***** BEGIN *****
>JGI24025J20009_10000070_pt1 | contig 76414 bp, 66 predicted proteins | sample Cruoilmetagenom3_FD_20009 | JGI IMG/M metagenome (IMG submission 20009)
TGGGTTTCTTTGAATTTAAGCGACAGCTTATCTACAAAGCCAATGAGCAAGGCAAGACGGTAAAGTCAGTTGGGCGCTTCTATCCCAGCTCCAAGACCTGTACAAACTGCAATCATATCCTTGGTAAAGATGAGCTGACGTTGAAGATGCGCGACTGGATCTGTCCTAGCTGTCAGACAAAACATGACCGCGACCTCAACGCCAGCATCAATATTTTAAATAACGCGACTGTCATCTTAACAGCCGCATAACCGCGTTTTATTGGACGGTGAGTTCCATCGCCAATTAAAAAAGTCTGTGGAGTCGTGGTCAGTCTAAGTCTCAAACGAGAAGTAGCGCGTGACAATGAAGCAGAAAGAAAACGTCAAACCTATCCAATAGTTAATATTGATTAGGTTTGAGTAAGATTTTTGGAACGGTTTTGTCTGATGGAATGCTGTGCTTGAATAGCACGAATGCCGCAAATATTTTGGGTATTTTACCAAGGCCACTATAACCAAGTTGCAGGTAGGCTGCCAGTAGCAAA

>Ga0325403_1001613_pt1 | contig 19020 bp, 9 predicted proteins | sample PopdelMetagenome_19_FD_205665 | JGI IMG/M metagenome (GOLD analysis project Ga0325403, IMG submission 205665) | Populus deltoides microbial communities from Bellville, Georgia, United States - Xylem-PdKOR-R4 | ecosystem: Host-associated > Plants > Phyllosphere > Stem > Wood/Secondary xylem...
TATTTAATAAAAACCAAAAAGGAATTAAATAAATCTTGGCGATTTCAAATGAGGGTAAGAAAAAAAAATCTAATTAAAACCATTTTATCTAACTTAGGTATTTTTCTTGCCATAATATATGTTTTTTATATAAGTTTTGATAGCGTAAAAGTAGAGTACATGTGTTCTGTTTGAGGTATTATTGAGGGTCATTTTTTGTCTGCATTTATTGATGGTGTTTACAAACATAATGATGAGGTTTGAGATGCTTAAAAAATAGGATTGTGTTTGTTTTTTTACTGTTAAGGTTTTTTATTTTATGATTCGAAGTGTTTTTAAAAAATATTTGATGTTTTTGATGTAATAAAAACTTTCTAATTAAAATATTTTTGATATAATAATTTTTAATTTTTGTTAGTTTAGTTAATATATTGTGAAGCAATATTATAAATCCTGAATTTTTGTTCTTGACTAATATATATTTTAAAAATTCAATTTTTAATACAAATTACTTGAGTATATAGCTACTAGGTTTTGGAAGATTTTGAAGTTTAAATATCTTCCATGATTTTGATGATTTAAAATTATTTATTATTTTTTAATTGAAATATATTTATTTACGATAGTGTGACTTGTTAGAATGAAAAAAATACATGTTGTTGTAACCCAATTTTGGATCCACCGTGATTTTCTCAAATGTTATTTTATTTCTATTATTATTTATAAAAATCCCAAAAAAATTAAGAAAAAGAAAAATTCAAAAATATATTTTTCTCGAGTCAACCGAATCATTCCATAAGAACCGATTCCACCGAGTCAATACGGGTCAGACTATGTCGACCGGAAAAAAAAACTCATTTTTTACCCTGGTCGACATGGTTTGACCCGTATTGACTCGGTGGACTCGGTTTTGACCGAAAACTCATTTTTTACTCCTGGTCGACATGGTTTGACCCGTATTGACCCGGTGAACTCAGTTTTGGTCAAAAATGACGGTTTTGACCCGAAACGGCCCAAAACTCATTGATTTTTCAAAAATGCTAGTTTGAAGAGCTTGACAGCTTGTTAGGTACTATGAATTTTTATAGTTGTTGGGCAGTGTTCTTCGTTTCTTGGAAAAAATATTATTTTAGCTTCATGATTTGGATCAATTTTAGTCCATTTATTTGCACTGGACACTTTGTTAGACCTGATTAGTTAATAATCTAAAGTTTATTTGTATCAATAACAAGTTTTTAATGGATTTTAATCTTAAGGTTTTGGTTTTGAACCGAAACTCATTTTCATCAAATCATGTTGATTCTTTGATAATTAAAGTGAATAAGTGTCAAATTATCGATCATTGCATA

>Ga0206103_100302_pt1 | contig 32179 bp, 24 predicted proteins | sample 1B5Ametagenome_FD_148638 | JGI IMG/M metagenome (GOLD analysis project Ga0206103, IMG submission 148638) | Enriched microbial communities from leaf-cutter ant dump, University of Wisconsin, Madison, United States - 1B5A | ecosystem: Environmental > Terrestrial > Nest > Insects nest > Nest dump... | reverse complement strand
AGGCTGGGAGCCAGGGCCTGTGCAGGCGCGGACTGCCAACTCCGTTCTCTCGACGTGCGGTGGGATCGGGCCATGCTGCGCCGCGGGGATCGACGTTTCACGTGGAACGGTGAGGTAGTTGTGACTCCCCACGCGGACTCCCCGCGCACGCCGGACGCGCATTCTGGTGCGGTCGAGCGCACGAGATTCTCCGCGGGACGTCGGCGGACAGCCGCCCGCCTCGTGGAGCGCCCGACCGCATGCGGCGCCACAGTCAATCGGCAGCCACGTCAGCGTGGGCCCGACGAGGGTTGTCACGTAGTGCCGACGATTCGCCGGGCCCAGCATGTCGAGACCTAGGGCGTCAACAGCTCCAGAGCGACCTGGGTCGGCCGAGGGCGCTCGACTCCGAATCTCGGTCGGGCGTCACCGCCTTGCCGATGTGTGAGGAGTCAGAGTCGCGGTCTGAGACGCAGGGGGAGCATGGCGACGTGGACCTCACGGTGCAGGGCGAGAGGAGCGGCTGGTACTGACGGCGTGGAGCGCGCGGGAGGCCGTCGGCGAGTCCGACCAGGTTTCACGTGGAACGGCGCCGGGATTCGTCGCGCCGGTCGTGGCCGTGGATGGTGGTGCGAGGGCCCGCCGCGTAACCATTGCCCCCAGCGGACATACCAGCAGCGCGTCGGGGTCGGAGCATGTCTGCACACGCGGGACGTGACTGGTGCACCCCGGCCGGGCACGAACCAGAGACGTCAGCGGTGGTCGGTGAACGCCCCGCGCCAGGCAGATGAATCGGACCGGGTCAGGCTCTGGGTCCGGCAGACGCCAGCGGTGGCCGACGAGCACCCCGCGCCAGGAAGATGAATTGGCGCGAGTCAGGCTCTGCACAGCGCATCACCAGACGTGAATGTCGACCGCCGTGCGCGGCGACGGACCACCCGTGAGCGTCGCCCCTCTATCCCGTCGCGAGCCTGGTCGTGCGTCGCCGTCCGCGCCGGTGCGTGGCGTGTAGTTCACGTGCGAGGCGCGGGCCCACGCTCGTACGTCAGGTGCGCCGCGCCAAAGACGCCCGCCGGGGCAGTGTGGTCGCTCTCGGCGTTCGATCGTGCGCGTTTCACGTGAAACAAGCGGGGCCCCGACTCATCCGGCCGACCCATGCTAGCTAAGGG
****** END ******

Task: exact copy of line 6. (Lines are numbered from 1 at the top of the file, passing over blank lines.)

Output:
AGGCTGGGAGCCAGGGCCTGTGCAGGCGCGGACTGCCAACTCCGTTCTCTCGACGTGCGGTGGGATCGGGCCATGCTGCGCCGCGGGGATCGACGTTTCACGTGGAACGGTGAGGTAGTTGTGACTCCCCACGCGGACTCCCCGCGCACGCCGGACGCGCATTCTGGTGCGGTCGAGCGCACGAGATTCTCCGCGGGACGTCGGCGGACAGCCGCCCGCCTCGTGGAGCGCCCGACCGCATGCGGCGCCACAGTCAATCGGCAGCCACGTCAGCGTGGGCCCGACGAGGGTTGTCACGTAGTGCCGACGATTCGCCGGGCCCAGCATGTCGAGACCTAGGGCGTCAACAGCTCCAGAGCGACCTGGGTCGGCCGAGGGCGCTCGACTCCGAATCTCGGTCGGGCGTCACCGCCTTGCCGATGTGTGAGGAGTCAGAGTCGCGGTCTGAGACGCAGGGGGAGCATGGCGACGTGGACCTCACGGTGCAGGGCGAGAGGAGCGGCTGGTACTGACGGCGTGGAGCGCGCGGGAGGCCGTCGGCGAGTCCGACCAGGTTTCACGTGGAACGGCGCCGGGATTCGTCGCGCCGGTCGTGGCCGTGGATGGTGGTGCGAGGGCCCGCCGCGTAACCATTGCCCCCAGCGGACATACCAGCAGCGCGTCGGGGTCGGAGCATGTCTGCACACGCGGGACGTGACTGGTGCACCCCGGCCGGGCACGAACCAGAGACGTCAGCGGTGGTCGGTGAACGCCCCGCGCCAGGCAGATGAATCGGACCGGGTCAGGCTCTGGGTCCGGCAGACGCCAGCGGTGGCCGACGAGCACCCCGCGCCAGGAAGATGAATTGGCGCGAGTCAGGCTCTGCACAGCGCATCACCAGACGTGAATGTCGACCGCCGTGCGCGGCGACGGACCACCCGTGAGCGTCGCCCCTCTATCCCGTCGCGAGCCTGGTCGTGCGTCGCCGTCCGCGCCGGTGCGTGGCGTGTAGTTCACGTGCGAGGCGCGGGCCCACGCTCGTACGTCAGGTGCGCCGCGCCAAAGACGCCCGCCGGGGCAGTGTGGTCGCTCTCGGCGTTCGATCGTGCGCGTTTCACGTGAAACAAGCGGGGCCCCGACTCATCCGGCCGACCCATGCTAGCTAAGGG